In Luke 12 Jesus tells a parable about a rich man who had plenty. In fact, the man had so much grain that he decided to tear down his barns and build bigger ones. This rich man believed that because of his new windfall he was set for a life of ease and pleasure. Yet, in a shocking twist of events, the man’s life came to an unexpected end, and his abundance was wasted. He had assumed that his surplus of grain would keep him comfortable for years to come, but instead his life was demanded of him that night, and his excess became useless.
In reading this parable, most of us would agree that the sin of the man was greed. He horded what he could for himself so that he could live out his days in ease. But why is greed a sin? We often consider greed for wealth and possessions as a sin because it puts these things in place of God. In other words, we view greed as a transgression because when we are greedy we make wealth our god. While this is true, it is so only partly. Greed is a sin, not because it puts wealth in the place of God, but because it prevents us from sharing what we have with our neighbors. In telling this particular parable in an agrarian society where most people survived on daily rations of food, Jesus conveyed very clearly that this man’s sin is against God, but only because his sin is against his neighbors who suffer in poverty while he lounges in plenty.
Jesus had a great deal to say about how we view and use our wealth and possessions. One of his most famous statements comes from the Sermon on the Mount where he states that we cannot serve both God and money. But what is particularly arresting when we read thoroughly all of Jesus’ teachings on money and possessions, is that we discover that he always spoke of giving them up in the search for God’s kingdom. In fact, a careful reading of the Gospels seems to suggest that joining the Jesus movement of the first century meant that one must renounce using one’s wealth for selfish indulgence and one ought to embrace the call to use one’s possessions to help those in need. To state his teachings more directly, the demands of discipleship call us to seriously consider giving up our wealth and possessions as we seek to follow Jesus.
How does Jesus’ demand to relinquish material assets pertain to our modern existence? While a response to such a call may not require us to take vows of poverty like St. Francis of Assisi and Mother Theresa, Jesus’ command most certainly means that we must choose to live lives of simplicity. As followers of a homeless vagrant, Christians, both as individuals and as churches, should seek to reexamine our desire for material possessions in light of Jesus’ commands and actions. In doing so, we can accomplish Jesus’ call to express our love for both God and others by sharing our wealth with others. A choice to live modestly, a choice to dematerialize our lives, will free us to share with those in need. This choice also reflects the essence of God, who in Jesus became poor for us.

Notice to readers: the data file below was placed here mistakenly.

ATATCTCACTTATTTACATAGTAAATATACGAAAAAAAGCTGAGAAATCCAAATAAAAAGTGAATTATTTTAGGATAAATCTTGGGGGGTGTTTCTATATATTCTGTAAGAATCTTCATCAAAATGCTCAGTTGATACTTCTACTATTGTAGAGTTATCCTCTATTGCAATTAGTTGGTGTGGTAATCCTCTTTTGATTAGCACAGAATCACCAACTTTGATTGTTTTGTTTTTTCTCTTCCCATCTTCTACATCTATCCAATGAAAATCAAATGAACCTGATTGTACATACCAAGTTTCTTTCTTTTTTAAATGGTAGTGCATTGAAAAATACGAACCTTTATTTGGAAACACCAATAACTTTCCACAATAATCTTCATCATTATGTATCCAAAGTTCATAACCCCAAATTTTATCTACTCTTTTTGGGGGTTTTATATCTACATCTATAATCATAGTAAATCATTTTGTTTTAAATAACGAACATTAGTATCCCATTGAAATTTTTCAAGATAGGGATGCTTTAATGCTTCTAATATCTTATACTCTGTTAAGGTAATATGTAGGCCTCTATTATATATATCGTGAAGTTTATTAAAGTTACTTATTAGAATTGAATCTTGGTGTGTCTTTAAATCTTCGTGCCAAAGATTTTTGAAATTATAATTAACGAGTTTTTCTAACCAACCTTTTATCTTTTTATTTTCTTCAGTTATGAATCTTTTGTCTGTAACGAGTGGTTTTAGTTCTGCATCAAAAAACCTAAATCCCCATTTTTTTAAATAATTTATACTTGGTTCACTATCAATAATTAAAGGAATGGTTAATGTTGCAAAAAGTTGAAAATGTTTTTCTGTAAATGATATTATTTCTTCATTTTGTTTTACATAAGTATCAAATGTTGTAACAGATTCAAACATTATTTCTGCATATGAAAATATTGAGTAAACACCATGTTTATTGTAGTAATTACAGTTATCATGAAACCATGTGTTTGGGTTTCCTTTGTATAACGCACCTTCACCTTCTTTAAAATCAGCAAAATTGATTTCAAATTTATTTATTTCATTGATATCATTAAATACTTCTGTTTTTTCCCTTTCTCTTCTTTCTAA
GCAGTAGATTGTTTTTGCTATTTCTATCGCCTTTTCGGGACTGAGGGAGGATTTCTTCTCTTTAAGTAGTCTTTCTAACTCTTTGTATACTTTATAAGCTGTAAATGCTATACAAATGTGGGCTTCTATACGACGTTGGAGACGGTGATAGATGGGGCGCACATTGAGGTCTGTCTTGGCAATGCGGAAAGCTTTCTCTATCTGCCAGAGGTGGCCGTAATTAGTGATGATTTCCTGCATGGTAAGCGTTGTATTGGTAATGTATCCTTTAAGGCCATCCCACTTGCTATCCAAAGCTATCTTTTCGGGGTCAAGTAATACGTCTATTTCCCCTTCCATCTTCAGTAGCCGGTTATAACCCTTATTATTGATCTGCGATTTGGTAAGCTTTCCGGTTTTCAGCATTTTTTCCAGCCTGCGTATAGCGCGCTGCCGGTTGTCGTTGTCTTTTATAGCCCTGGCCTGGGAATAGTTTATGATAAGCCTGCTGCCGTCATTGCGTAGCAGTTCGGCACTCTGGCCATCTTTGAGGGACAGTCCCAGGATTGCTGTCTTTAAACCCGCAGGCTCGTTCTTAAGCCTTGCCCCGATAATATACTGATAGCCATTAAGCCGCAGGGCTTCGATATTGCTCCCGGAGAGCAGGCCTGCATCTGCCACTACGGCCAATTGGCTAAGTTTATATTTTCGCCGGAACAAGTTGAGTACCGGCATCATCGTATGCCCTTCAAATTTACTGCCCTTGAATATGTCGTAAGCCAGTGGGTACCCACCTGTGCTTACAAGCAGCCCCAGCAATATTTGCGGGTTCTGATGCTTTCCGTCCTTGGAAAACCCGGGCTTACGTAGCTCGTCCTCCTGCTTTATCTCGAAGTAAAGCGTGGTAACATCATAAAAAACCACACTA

Moreover, living lives of simplicity and sharing will also move us to consider status, which comes with the gaining of wealth, irrelevant. The snap shot we see of the early church as pictured in the book of Acts shows us a community of faith that deemed sharing as a crucial part of being the church. Possessions were not to be held by individuals while others went without the basic necessities of life. Rather, Christians would sell what they had and distribute the proceeds to all who were in need. This led the Christian community to value equality among the believers, and to reject worldly forms of division such as race, gender, and social and economic standing.
In a world where abject poverty is pervasive, people of faith must choose to live simply and avoid hoarding money and possessions. Doing so will mean that we will have more to share with others; with neighbors, strangers, and those we call our enemies. Furthermore, this lifestyle both imitates the life of Jesus and is a means to bringing God’s kingdom of justice into the world.